It appears to me that the musicians of the eighteenth century Mannheim were able to collect and refine the available musical stock knowledge available at their time, greatly contributing to the development of the language of classical music, which Mozart spoke with such great fluency and ingenuity. According to the descriptions available today, most of the elements described above were clearly present in the music of the Mannheim school – a large stock of melodic patterns (word thesaurus), clear, periodic articulation that was easy to follow (syntax of sentences), dramatic musical narrative (storyline) and dynamic changes of powerful effect (affective intonation of the speakers voice). Mozart’s beautiful and light-hearted flute concerto is a masterly application of the musical trends of his age.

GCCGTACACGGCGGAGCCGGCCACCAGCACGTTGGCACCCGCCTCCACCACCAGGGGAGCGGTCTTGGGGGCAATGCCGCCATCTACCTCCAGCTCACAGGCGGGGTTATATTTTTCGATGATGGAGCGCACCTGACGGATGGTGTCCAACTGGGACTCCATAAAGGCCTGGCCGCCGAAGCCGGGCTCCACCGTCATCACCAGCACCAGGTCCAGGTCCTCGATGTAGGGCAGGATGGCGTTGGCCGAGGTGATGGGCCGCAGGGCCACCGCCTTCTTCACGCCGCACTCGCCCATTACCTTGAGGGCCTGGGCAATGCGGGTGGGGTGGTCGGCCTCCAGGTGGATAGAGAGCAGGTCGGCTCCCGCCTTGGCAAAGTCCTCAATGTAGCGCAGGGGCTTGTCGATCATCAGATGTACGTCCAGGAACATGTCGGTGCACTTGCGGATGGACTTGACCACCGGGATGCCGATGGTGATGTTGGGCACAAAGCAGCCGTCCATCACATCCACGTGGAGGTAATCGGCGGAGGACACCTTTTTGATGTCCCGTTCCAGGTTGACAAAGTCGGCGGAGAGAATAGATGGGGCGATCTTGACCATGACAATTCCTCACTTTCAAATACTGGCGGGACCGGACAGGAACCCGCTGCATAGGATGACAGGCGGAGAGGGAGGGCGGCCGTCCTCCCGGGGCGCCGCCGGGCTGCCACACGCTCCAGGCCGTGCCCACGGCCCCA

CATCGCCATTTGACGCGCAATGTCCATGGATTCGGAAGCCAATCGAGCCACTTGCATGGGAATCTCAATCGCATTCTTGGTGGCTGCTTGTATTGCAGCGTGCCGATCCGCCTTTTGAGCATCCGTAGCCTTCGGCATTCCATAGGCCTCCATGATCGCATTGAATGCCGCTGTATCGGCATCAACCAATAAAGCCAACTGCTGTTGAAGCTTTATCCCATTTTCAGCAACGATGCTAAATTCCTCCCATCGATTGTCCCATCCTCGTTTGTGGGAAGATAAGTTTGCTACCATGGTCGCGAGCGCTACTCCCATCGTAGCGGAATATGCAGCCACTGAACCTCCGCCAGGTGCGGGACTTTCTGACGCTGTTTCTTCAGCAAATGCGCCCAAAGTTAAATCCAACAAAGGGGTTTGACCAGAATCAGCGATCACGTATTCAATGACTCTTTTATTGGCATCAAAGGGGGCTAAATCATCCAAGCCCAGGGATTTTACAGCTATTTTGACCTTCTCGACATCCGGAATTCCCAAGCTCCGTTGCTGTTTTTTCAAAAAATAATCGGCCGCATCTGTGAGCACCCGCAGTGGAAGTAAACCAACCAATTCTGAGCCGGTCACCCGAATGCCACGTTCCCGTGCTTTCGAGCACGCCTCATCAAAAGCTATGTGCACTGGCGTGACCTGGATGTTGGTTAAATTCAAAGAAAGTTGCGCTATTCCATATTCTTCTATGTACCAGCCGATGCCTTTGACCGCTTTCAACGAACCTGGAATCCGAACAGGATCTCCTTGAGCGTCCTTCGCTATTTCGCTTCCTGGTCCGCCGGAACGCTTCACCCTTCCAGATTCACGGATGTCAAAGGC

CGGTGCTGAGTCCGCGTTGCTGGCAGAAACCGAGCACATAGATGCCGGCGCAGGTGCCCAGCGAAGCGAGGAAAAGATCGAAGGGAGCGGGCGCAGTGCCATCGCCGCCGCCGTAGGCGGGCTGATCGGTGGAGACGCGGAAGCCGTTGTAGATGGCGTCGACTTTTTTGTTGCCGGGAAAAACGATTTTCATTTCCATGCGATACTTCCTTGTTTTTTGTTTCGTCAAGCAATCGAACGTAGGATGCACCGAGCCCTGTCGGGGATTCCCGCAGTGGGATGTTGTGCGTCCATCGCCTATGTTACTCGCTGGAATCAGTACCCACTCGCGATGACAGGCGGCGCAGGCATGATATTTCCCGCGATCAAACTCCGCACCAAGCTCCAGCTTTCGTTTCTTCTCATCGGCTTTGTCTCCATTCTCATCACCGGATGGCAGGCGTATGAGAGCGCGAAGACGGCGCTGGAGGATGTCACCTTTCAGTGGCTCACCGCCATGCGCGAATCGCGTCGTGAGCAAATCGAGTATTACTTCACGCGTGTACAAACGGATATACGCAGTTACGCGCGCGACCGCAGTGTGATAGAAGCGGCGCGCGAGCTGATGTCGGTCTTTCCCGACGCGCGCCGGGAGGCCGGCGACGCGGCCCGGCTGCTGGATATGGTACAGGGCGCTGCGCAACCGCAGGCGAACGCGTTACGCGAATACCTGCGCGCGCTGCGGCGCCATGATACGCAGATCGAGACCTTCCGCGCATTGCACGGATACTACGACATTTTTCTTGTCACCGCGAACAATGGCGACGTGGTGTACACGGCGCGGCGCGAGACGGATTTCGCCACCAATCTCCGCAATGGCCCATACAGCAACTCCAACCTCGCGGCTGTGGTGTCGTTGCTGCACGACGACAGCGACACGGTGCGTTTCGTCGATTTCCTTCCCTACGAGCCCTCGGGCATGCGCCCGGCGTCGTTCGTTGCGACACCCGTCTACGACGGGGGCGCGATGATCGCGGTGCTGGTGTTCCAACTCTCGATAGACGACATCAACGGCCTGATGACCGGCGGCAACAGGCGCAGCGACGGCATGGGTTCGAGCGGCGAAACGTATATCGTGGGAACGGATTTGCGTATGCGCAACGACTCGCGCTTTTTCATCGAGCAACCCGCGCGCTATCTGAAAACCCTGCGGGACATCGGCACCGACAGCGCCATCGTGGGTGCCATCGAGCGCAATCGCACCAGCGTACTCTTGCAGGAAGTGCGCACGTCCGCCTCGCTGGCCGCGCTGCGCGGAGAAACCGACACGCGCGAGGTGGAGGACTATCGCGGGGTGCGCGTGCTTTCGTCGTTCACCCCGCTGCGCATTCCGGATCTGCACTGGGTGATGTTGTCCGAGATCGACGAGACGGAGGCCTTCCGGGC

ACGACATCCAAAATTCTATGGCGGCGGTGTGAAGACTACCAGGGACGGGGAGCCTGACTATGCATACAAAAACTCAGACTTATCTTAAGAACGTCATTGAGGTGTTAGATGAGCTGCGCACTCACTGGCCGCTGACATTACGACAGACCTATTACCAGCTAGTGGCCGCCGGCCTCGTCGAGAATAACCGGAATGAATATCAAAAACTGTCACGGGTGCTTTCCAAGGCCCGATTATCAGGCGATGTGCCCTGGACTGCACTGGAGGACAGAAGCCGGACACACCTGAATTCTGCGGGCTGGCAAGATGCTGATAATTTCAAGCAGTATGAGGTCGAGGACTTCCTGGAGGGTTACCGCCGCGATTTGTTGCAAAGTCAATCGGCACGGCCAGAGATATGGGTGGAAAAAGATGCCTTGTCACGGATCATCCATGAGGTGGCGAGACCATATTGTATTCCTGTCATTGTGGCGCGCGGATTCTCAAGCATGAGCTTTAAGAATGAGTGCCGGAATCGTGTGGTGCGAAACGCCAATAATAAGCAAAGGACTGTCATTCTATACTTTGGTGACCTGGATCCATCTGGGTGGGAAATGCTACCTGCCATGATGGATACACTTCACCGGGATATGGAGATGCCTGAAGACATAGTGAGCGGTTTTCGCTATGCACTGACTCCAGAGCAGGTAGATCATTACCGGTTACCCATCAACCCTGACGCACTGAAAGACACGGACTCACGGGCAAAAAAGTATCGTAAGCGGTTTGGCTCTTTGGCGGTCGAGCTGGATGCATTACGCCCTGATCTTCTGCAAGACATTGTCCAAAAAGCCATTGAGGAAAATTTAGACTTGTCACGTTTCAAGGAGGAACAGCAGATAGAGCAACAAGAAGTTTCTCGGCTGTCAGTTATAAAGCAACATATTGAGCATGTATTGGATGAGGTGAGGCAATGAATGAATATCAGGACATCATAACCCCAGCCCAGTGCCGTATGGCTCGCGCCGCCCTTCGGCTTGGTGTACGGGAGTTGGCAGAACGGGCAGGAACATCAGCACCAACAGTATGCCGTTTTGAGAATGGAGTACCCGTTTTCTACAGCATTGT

Tibor Kovacs, Open College of Arts student

References:

Schwab, T. C. A flutist’s handbook for the development of a rhetorical approach to W.A. Mozart’s flute concerto in G major, K. 313 A lecture document presented to the School of Music and Dance of the University of Oregon, April 2012. Available online on http://www.taraschwab.com/page7/files/a-flutist0027s-handbook.pdf [Accessed 26th August 2013]

Toff, N. (2012) The flute book: a complete guide for students and performers. 3rd ed. US New York, Oxford University Press.

Encyclopaedia Britannica (2013) Mannheim School [online] Wikipedia website. Available from: http://www.britannica.com/EBchecked/topic/362596/Mannheim-school [Accessed 27th August 2013]

Wikipedia (2013) Mannheim School [online] Wikipedia website. Available from: http:// http://en.wikipedia.org/wiki/Mannheim_school [Accessed 28th August 2013]

The Free Library (2013) The Mannheim school: phenomenon and myth [online] The Free Library website. Available from: http://www.thefreelibrary.com/The+Mannheim+school%3A+phenomenon+and+myth.-a0173466649 [Accessed 28th August 2013]

Conservapedia (2013) Mannheim School [online] Conservapedia website. Available from: http://www.conservapedia.com/Mannheim_School [Accessed 28th August 2013]